All bets are off, to disprove the strong physical Church-Turing Thesis (foundations of probability, digital physics and Laplacian determinism 3)

(continued from previous post)

Let H0 be the hypothesis: `the real world is non-computable’ (popularly speaking, see previous post), and H1 be PCTT+ (also see the previous post).

For comparison we introduce the hypothesis H2: `the real world produces only rational (real) numbers’.

H2 is assumed to have been the original world view of ancient Greek mathematicians (Pythagoreans), before their discovery that \sqrt{2} is irrational (which is `rumoured’ to have caused a shock but I cannot find a reliable historical reference for this).

The rational numbers in [0,1] have Lebesgue measure 0, so we can start constructing (T_{40,m})_{m\in \mathbb{N}} such that T_{40}=\bigcup_{m\in \mathbb{N}} T_{40,m} has Lebesgue measure less than 2^{-40}, and such that T_{40} contains all rational numbers in [0,1].

If we then take our coin-flip-randomly produced x\in [0,1], I personally don’t think that we will encounter an m\in\mathbb{N} for which we see that T_{40,m} contains x.

This opinion is supported by the fact that we can easily construct a non-rational number…at least in theory. Take for instance e, the basis of the natural logarithm, which equals \Sigma_{n\in\mathbb{N}}\frac{1}{n!}. We can in fact construct T_{40} in such a way that T_{40} does not contain e, and assume this to be the case here.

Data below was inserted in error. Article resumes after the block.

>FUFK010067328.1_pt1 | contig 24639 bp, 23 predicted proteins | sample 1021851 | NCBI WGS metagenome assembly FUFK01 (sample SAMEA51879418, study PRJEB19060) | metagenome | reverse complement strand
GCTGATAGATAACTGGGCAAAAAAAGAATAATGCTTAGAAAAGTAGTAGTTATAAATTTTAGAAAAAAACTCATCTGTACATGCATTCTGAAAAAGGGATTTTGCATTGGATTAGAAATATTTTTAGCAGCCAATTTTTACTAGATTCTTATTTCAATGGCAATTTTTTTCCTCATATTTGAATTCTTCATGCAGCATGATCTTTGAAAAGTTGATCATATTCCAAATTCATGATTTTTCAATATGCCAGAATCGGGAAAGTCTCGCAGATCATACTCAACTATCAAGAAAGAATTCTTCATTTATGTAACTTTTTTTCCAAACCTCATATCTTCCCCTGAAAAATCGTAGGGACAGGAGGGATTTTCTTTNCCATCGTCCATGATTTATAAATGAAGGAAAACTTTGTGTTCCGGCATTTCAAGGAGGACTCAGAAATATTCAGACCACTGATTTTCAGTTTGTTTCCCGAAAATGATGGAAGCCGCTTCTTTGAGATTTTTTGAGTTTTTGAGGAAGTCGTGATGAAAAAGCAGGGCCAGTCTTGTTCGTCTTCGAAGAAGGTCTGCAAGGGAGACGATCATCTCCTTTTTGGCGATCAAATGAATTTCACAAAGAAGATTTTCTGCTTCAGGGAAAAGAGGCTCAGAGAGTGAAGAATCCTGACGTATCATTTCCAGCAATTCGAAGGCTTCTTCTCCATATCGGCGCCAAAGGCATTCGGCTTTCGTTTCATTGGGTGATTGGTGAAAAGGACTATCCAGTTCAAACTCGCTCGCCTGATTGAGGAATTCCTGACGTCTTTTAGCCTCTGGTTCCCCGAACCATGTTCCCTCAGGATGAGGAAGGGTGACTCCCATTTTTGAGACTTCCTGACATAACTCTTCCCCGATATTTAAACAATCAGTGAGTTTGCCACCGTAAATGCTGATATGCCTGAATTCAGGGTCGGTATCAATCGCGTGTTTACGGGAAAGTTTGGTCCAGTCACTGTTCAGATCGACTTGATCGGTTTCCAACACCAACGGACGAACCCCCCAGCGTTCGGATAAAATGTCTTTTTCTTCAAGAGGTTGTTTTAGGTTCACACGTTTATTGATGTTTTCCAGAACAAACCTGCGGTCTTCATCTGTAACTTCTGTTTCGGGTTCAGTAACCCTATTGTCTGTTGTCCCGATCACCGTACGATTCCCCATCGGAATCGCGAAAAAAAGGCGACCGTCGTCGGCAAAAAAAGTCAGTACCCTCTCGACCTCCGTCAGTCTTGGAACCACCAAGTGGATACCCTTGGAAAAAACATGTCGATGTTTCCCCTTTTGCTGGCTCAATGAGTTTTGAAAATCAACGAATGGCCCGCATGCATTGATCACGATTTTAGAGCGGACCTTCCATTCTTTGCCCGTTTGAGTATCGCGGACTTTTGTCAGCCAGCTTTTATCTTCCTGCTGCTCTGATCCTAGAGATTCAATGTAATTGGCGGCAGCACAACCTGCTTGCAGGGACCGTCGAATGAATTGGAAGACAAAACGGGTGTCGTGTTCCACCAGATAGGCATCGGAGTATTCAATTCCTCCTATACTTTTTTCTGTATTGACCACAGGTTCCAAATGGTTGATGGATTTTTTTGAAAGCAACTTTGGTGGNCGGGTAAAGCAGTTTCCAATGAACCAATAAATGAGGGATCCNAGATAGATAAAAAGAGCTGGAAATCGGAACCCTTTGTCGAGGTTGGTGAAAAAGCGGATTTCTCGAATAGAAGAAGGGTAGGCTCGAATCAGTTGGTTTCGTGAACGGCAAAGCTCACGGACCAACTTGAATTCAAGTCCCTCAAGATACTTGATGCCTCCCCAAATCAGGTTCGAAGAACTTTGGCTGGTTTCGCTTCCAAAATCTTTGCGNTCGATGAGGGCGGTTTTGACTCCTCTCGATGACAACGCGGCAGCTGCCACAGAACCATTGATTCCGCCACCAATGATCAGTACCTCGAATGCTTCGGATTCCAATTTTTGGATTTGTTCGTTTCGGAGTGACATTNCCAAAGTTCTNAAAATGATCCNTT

On the one hand, this does not depend on infinity, since we can simply look at approximations of e. We construct T_{40} such that for any m\in\mathbb{N} the 2m+2^{\rm th} binary approximation to e is positively apart from T_{40,m}. On the other hand, any finite approximation to e is still rational…and so we can only construct e as an irrational number in the sense described above.

With regard to the existence of non-computable reals, the situation in my humble opinion is very different. We cannot construct a non-computable real, as result of the Church-Turing Thesis (which I have no reason to doubt). Any construction of a real which we recognize as such will consist of a finite set of construction instructions…in other words a Turing machine.

So to make a reasonable case for the existence of non-computable reals, we are forced to turn to Nature. In the previous post, we flipped our coin to produce a random x in [0,1]. We argued that finding m\in\mathbb{N} for which S_{40,m} contains x would force us to reject the hypothesis H0 (`the real world is non-computable’).

So what result in this coin-tossing experiment could force us to reject H1, the strong physical Church-Turing thesis (PCTT+, `the universe is a computer’)?

To be able to reject H1 in the scientific hypothesis-testing way, we should first assume H1. [This might pose a fundamental problem, because if we really assume H1, then our perception of probability might change, and we might have to revise the standard scientific hypothesis-testing way which seems to be silently based on H0. But we will for the moment assume that the scientific method itself needs no amendment under H1.]